Mary Pember: Sharing a story of trauma known to Indian women
"Beginning my story is like gutting a deer carcass, and so I plunge my knife deep. Opening the body, I see the rapes lodged there in the gore where they have always been, waiting for me.

I have been raped several times, all before the age of sixteen. I have to pause for some time to enumerate them. I am able to remember seven rapes. Six assailants were white; one was African American. A white neighbor boy also repeatedly sexually molested me beginning at the age of four.

My introduction to intercourse consisted of rape at the age of thirteen at a drunken house party in the small Wisconsin town of my youth. There were quite a number of older white boys and young men at the party who made much of my being American Indian. “Oh, hey, she’s Indian, you know,” someone said. Several men laughed loudly at the remark; it seemed to be an enormously funny secretly shared joke. It was only later that I came to know the punch line. For the white men of my town, Indian women were sexually available and could be raped with impunity.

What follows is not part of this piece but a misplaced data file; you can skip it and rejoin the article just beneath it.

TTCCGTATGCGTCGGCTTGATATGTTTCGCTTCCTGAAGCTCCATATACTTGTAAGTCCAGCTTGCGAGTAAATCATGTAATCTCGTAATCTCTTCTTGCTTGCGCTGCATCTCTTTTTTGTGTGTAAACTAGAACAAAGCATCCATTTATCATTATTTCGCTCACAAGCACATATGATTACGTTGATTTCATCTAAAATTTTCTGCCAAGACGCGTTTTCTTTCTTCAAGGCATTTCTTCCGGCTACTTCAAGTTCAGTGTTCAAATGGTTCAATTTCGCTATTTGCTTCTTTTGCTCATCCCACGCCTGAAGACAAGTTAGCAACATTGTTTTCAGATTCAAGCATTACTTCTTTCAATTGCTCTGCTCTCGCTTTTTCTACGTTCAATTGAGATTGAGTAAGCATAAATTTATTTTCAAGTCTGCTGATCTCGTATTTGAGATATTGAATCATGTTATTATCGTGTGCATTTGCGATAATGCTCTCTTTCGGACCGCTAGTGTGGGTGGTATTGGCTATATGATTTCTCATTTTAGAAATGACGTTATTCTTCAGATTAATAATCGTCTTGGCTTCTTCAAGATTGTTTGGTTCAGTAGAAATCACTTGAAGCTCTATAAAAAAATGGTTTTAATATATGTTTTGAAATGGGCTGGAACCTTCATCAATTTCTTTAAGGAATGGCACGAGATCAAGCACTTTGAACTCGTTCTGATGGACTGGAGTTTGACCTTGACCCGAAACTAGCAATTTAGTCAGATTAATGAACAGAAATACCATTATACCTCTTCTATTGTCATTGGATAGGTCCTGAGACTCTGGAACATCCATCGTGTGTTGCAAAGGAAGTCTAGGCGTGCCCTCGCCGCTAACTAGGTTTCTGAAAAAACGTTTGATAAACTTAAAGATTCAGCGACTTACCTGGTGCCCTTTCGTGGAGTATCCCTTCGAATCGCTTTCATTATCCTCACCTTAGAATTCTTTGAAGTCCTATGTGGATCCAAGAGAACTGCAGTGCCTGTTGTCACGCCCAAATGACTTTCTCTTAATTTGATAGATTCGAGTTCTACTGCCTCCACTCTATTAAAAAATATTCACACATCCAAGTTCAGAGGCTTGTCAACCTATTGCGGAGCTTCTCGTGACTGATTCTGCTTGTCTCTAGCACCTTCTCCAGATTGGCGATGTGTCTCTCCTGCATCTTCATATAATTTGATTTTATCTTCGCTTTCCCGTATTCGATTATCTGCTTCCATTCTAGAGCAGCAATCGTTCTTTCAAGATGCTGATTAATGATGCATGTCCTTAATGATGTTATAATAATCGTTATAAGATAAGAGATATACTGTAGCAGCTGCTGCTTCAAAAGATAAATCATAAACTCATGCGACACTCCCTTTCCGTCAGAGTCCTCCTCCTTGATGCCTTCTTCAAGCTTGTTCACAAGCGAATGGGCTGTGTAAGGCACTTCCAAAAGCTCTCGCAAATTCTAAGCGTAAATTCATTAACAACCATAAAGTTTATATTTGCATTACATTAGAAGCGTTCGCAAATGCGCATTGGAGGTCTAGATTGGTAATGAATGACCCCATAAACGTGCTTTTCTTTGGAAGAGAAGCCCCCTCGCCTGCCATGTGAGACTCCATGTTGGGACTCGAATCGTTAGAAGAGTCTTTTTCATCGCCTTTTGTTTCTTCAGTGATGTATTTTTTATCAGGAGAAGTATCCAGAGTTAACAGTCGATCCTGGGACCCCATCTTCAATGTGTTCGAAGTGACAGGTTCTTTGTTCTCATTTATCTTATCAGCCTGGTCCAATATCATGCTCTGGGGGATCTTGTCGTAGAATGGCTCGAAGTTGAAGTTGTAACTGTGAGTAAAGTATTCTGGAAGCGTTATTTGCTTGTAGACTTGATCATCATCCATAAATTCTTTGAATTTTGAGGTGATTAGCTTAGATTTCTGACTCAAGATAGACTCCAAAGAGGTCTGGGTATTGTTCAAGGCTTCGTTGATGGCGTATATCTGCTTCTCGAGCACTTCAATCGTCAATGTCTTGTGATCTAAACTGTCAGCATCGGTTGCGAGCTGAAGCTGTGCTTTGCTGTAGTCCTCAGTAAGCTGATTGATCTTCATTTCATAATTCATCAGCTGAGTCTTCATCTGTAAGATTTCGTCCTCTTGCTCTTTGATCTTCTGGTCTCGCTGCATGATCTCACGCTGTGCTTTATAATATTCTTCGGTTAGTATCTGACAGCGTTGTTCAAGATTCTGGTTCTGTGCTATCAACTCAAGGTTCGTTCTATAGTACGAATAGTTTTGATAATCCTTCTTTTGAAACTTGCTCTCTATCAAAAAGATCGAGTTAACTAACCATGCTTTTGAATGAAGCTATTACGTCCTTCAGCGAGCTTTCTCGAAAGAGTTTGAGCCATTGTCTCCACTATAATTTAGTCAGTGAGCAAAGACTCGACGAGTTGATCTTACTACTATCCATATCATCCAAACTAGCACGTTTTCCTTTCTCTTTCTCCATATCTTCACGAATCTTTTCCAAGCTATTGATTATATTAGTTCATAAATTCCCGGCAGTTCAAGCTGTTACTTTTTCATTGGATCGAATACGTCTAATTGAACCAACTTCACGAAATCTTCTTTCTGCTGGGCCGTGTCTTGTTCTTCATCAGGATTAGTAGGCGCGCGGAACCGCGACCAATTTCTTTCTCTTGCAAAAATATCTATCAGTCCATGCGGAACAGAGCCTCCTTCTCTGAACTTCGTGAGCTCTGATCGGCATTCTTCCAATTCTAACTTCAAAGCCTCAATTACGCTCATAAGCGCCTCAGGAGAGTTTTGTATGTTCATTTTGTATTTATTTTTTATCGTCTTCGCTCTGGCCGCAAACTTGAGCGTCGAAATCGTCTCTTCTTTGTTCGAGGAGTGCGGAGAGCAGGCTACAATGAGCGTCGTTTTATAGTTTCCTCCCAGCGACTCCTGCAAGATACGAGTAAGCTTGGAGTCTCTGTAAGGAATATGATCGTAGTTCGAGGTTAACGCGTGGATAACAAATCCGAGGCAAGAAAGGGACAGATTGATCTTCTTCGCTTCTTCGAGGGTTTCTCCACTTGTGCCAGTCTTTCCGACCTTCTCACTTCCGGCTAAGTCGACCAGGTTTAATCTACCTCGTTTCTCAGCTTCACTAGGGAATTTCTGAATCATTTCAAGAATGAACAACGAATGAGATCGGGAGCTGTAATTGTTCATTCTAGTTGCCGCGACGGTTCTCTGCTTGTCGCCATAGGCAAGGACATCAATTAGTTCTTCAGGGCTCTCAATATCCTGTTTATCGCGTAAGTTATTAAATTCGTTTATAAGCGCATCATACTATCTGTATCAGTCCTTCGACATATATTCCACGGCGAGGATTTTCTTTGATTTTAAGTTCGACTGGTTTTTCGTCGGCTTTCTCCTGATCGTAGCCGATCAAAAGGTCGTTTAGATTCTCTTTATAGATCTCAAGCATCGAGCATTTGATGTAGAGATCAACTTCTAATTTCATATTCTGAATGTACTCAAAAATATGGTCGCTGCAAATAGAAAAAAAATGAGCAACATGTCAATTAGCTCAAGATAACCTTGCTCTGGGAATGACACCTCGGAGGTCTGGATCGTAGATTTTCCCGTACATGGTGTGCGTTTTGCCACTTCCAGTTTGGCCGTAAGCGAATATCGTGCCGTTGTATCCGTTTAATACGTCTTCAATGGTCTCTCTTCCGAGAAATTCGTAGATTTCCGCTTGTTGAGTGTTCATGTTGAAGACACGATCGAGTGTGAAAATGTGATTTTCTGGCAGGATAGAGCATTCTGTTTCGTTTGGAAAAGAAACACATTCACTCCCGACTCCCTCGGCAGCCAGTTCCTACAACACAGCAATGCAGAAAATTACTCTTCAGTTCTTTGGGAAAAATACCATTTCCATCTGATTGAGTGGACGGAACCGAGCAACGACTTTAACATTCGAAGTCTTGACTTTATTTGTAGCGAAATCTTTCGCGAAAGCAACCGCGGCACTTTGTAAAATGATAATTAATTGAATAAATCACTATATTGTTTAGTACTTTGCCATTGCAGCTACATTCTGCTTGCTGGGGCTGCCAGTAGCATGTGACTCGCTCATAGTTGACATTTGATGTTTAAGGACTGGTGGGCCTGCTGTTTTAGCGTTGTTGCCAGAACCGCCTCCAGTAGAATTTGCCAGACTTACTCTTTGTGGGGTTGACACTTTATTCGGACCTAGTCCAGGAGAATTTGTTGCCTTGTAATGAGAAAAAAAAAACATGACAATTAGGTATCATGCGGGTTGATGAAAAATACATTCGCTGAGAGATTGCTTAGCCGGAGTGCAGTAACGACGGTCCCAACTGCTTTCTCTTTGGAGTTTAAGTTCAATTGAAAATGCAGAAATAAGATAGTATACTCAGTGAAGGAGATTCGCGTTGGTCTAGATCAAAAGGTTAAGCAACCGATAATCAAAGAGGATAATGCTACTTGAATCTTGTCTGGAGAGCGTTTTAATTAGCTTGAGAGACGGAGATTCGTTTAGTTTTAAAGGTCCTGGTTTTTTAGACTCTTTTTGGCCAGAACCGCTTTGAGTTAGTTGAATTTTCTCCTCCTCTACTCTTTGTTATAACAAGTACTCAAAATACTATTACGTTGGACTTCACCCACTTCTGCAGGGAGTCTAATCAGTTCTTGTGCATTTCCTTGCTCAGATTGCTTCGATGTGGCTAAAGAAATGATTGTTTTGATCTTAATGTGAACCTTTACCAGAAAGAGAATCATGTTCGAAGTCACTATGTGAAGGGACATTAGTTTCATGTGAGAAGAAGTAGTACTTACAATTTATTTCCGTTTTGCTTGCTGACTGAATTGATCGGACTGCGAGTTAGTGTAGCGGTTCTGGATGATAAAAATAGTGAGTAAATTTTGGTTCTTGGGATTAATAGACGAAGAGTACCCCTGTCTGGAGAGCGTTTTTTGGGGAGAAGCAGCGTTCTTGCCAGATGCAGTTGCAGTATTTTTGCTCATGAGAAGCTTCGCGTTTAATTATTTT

New to drinking, I got drunk quickly. My junior high girlfriends seemed nowhere to be found as I allowed a man to lead me to his basement apartment. Before I knew it, he had me on the lower half of a bunk bed, pulling my jeans down and forcing my legs apart. I still remember the horrible quality of his closeness. I really felt as though I might die more from the terrible sense of violation than the pain. Before that time I had had no idea of how deeply I could be wounded. Afterward when I tried to get up, his roommate jumped down from the top bunk, unzipping his pants on the way. It’s the last thing I remember. If I ever knew the names of these white men, I have forgotten long ago. I did not report the rape to the police, not even sure in my thirteen-year-old mind that it was a crime. I was afraid of the police who I knew would make more of my underage drinking and my race than the rape."

Get the Story:
Mary Annette Pember: Silent No More (The Progressive September 2010)

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